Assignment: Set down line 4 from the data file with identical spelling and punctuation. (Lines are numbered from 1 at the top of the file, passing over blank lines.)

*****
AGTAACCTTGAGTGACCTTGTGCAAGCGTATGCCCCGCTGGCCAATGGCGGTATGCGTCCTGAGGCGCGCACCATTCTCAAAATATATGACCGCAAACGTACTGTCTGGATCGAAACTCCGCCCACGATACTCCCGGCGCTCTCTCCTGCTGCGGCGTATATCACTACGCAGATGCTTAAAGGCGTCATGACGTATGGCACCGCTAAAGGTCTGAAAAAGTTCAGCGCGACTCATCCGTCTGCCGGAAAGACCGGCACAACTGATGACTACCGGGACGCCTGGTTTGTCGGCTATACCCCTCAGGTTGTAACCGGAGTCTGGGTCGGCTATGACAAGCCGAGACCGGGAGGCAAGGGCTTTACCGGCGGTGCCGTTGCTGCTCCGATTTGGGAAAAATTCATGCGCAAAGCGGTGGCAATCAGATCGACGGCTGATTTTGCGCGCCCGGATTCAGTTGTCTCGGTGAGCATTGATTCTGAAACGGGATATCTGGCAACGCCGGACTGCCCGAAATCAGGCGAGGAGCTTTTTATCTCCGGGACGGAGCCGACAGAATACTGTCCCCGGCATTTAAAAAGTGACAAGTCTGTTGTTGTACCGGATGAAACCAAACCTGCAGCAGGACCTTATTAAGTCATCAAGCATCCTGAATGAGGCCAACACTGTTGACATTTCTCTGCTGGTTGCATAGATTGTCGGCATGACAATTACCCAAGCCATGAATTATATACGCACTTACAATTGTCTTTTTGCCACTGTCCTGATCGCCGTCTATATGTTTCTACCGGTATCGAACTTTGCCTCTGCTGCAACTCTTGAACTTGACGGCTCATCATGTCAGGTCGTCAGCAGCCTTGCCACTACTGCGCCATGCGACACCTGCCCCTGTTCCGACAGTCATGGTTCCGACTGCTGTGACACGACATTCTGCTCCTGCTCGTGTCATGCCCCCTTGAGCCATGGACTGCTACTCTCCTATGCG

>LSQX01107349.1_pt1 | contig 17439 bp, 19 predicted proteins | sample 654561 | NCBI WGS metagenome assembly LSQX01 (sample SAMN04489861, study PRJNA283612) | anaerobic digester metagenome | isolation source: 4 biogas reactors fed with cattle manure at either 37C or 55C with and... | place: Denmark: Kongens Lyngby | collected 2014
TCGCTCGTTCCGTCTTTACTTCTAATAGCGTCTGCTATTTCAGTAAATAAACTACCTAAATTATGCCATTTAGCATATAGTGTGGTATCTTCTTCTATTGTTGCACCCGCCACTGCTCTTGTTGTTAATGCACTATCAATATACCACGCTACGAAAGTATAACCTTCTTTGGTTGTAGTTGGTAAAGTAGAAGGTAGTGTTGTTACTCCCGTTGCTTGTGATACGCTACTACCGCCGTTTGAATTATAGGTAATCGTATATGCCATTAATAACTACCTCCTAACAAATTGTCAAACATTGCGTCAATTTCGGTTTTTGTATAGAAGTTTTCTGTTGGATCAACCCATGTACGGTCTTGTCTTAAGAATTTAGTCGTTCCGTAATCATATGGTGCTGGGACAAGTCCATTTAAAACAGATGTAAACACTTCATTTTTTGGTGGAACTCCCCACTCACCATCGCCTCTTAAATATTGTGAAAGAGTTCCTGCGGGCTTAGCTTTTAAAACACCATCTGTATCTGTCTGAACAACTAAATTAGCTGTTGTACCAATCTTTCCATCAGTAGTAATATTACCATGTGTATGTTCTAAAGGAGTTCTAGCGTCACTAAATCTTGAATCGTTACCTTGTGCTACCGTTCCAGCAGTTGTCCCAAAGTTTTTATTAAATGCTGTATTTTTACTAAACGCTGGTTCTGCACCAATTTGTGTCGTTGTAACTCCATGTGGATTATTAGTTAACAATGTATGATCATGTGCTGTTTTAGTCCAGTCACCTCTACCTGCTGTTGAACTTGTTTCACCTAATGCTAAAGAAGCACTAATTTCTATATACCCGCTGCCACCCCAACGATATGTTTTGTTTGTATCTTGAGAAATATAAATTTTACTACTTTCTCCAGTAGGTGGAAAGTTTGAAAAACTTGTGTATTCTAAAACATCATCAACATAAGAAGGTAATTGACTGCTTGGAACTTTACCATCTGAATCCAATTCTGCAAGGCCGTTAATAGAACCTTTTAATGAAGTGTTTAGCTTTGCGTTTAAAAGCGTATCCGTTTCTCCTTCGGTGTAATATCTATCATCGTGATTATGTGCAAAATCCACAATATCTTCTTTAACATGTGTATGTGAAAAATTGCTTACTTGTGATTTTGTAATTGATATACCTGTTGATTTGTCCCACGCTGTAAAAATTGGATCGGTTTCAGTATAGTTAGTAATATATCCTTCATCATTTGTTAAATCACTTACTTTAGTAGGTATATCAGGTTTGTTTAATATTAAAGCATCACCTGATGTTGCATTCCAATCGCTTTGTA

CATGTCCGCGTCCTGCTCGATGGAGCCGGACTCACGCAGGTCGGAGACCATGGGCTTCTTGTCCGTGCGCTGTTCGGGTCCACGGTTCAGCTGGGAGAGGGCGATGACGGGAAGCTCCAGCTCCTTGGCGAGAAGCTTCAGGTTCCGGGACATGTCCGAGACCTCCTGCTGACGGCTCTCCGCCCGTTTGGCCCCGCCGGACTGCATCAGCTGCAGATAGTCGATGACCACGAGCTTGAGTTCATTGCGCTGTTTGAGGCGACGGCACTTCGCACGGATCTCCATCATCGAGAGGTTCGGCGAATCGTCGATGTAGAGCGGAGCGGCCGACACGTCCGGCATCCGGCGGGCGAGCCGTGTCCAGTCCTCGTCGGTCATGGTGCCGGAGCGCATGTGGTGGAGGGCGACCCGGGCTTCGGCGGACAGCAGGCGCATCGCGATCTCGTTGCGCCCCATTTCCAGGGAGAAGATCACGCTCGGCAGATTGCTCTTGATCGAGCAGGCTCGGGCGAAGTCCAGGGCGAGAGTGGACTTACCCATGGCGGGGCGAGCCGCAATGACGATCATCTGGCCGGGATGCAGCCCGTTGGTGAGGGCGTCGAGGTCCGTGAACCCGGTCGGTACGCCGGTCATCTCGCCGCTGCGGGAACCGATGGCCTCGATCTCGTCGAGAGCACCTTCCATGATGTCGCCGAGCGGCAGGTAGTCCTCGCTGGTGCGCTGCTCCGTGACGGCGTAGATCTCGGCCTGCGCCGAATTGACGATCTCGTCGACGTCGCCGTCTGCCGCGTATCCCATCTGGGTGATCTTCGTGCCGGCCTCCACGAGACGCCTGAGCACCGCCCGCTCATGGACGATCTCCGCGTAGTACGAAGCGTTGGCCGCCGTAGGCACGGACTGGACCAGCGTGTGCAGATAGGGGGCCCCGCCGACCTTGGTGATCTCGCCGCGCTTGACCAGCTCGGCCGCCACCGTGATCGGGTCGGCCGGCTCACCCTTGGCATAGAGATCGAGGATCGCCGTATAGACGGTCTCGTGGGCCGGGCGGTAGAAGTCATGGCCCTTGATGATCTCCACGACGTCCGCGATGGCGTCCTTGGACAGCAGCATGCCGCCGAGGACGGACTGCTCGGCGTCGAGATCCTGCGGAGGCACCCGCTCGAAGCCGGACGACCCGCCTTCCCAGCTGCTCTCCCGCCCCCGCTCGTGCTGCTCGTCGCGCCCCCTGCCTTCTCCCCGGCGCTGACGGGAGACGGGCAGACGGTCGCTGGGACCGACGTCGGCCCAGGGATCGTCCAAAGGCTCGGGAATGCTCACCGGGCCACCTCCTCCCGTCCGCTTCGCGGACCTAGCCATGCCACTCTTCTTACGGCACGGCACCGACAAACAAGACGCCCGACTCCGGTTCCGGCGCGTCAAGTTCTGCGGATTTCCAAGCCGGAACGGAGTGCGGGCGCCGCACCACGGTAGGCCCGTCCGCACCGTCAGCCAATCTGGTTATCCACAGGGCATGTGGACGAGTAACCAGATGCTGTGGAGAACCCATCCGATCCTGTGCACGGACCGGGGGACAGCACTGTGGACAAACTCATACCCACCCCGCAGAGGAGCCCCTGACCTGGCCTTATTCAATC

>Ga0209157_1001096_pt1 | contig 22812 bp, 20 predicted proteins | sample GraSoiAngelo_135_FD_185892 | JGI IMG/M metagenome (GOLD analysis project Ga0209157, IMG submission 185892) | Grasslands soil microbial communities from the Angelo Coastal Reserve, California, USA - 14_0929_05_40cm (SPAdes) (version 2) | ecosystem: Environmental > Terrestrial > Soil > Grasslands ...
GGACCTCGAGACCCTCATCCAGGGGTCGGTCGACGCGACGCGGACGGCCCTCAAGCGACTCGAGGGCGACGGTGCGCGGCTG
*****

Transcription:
CATGTCCGCGTCCTGCTCGATGGAGCCGGACTCACGCAGGTCGGAGACCATGGGCTTCTTGTCCGTGCGCTGTTCGGGTCCACGGTTCAGCTGGGAGAGGGCGATGACGGGAAGCTCCAGCTCCTTGGCGAGAAGCTTCAGGTTCCGGGACATGTCCGAGACCTCCTGCTGACGGCTCTCCGCCCGTTTGGCCCCGCCGGACTGCATCAGCTGCAGATAGTCGATGACCACGAGCTTGAGTTCATTGCGCTGTTTGAGGCGACGGCACTTCGCACGGATCTCCATCATCGAGAGGTTCGGCGAATCGTCGATGTAGAGCGGAGCGGCCGACACGTCCGGCATCCGGCGGGCGAGCCGTGTCCAGTCCTCGTCGGTCATGGTGCCGGAGCGCATGTGGTGGAGGGCGACCCGGGCTTCGGCGGACAGCAGGCGCATCGCGATCTCGTTGCGCCCCATTTCCAGGGAGAAGATCACGCTCGGCAGATTGCTCTTGATCGAGCAGGCTCGGGCGAAGTCCAGGGCGAGAGTGGACTTACCCATGGCGGGGCGAGCCGCAATGACGATCATCTGGCCGGGATGCAGCCCGTTGGTGAGGGCGTCGAGGTCCGTGAACCCGGTCGGTACGCCGGTCATCTCGCCGCTGCGGGAACCGATGGCCTCGATCTCGTCGAGAGCACCTTCCATGATGTCGCCGAGCGGCAGGTAGTCCTCGCTGGTGCGCTGCTCCGTGACGGCGTAGATCTCGGCCTGCGCCGAATTGACGATCTCGTCGACGTCGCCGTCTGCCGCGTATCCCATCTGGGTGATCTTCGTGCCGGCCTCCACGAGACGCCTGAGCACCGCCCGCTCATGGACGATCTCCGCGTAGTACGAAGCGTTGGCCGCCGTAGGCACGGACTGGACCAGCGTGTGCAGATAGGGGGCCCCGCCGACCTTGGTGATCTCGCCGCGCTTGACCAGCTCGGCCGCCACCGTGATCGGGTCGGCCGGCTCACCCTTGGCATAGAGATCGAGGATCGCCGTATAGACGGTCTCGTGGGCCGGGCGGTAGAAGTCATGGCCCTTGATGATCTCCACGACGTCCGCGATGGCGTCCTTGGACAGCAGCATGCCGCCGAGGACGGACTGCTCGGCGTCGAGATCCTGCGGAGGCACCCGCTCGAAGCCGGACGACCCGCCTTCCCAGCTGCTCTCCCGCCCCCGCTCGTGCTGCTCGTCGCGCCCCCTGCCTTCTCCCCGGCGCTGACGGGAGACGGGCAGACGGTCGCTGGGACCGACGTCGGCCCAGGGATCGTCCAAAGGCTCGGGAATGCTCACCGGGCCACCTCCTCCCGTCCGCTTCGCGGACCTAGCCATGCCACTCTTCTTACGGCACGGCACCGACAAACAAGACGCCCGACTCCGGTTCCGGCGCGTCAAGTTCTGCGGATTTCCAAGCCGGAACGGAGTGCGGGCGCCGCACCACGGTAGGCCCGTCCGCACCGTCAGCCAATCTGGTTATCCACAGGGCATGTGGACGAGTAACCAGATGCTGTGGAGAACCCATCCGATCCTGTGCACGGACCGGGGGACAGCACTGTGGACAAACTCATACCCACCCCGCAGAGGAGCCCCTGACCTGGCCTTATTCAATC